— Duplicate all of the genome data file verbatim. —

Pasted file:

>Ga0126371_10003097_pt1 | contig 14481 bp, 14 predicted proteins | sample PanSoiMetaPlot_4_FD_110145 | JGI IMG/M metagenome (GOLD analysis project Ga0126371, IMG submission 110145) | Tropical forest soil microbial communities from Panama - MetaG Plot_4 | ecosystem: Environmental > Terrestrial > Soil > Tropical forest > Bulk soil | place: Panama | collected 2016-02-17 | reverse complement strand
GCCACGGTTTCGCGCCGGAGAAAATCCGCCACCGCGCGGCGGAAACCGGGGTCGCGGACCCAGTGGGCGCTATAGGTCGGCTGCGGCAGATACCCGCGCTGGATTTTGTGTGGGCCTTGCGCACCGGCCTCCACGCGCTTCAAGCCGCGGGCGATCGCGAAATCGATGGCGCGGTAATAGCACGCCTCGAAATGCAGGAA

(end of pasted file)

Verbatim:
>Ga0126371_10003097_pt1 | contig 14481 bp, 14 predicted proteins | sample PanSoiMetaPlot_4_FD_110145 | JGI IMG/M metagenome (GOLD analysis project Ga0126371, IMG submission 110145) | Tropical forest soil microbial communities from Panama - MetaG Plot_4 | ecosystem: Environmental > Terrestrial > Soil > Tropical forest > Bulk soil | place: Panama | collected 2016-02-17 | reverse complement strand
GCCACGGTTTCGCGCCGGAGAAAATCCGCCACCGCGCGGCGGAAACCGGGGTCGCGGACCCAGTGGGCGCTATAGGTCGGCTGCGGCAGATACCCGCGCTGGATTTTGTGTGGGCCTTGCGCACCGGCCTCCACGCGCTTCAAGCCGCGGGCGATCGCGAAATCGATGGCGCGGTAATAGCACGCCTCGAAATGCAGGAA